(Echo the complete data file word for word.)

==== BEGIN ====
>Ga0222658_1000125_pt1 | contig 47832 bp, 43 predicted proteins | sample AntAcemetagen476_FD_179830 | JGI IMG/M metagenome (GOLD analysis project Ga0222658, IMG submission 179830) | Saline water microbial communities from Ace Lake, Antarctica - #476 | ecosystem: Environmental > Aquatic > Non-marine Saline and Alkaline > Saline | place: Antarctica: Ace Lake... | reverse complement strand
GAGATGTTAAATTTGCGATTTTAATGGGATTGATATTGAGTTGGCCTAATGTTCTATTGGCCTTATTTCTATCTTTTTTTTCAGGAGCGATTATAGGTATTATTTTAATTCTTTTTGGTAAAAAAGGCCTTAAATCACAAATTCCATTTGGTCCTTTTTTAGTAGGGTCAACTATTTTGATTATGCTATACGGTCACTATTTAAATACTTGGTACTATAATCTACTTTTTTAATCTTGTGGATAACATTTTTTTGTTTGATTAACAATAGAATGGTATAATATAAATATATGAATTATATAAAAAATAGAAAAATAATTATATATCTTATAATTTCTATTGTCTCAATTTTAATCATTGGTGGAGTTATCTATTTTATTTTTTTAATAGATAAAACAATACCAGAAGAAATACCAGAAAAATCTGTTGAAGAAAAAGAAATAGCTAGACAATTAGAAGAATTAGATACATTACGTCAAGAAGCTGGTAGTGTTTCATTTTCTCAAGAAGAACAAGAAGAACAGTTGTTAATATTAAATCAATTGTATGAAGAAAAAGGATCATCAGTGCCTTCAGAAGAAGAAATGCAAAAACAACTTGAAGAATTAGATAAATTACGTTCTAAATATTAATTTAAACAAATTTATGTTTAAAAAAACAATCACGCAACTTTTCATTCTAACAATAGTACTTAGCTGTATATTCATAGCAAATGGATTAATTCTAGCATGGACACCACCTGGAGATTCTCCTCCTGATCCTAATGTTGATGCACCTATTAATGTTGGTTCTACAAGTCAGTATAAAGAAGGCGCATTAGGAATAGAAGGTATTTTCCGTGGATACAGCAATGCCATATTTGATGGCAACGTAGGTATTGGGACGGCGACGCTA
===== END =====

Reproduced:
>Ga0222658_1000125_pt1 | contig 47832 bp, 43 predicted proteins | sample AntAcemetagen476_FD_179830 | JGI IMG/M metagenome (GOLD analysis project Ga0222658, IMG submission 179830) | Saline water microbial communities from Ace Lake, Antarctica - #476 | ecosystem: Environmental > Aquatic > Non-marine Saline and Alkaline > Saline | place: Antarctica: Ace Lake... | reverse complement strand
GAGATGTTAAATTTGCGATTTTAATGGGATTGATATTGAGTTGGCCTAATGTTCTATTGGCCTTATTTCTATCTTTTTTTTCAGGAGCGATTATAGGTATTATTTTAATTCTTTTTGGTAAAAAAGGCCTTAAATCACAAATTCCATTTGGTCCTTTTTTAGTAGGGTCAACTATTTTGATTATGCTATACGGTCACTATTTAAATACTTGGTACTATAATCTACTTTTTTAATCTTGTGGATAACATTTTTTTGTTTGATTAACAATAGAATGGTATAATATAAATATATGAATTATATAAAAAATAGAAAAATAATTATATATCTTATAATTTCTATTGTCTCAATTTTAATCATTGGTGGAGTTATCTATTTTATTTTTTTAATAGATAAAACAATACCAGAAGAAATACCAGAAAAATCTGTTGAAGAAAAAGAAATAGCTAGACAATTAGAAGAATTAGATACATTACGTCAAGAAGCTGGTAGTGTTTCATTTTCTCAAGAAGAACAAGAAGAACAGTTGTTAATATTAAATCAATTGTATGAAGAAAAAGGATCATCAGTGCCTTCAGAAGAAGAAATGCAAAAACAACTTGAAGAATTAGATAAATTACGTTCTAAATATTAATTTAAACAAATTTATGTTTAAAAAAACAATCACGCAACTTTTCATTCTAACAATAGTACTTAGCTGTATATTCATAGCAAATGGATTAATTCTAGCATGGACACCACCTGGAGATTCTCCTCCTGATCCTAATGTTGATGCACCTATTAATGTTGGTTCTACAAGTCAGTATAAAGAAGGCGCATTAGGAATAGAAGGTATTTTCCGTGGATACAGCAATGCCATATTTGATGGCAACGTAGGTATTGGGACGGCGACGCTA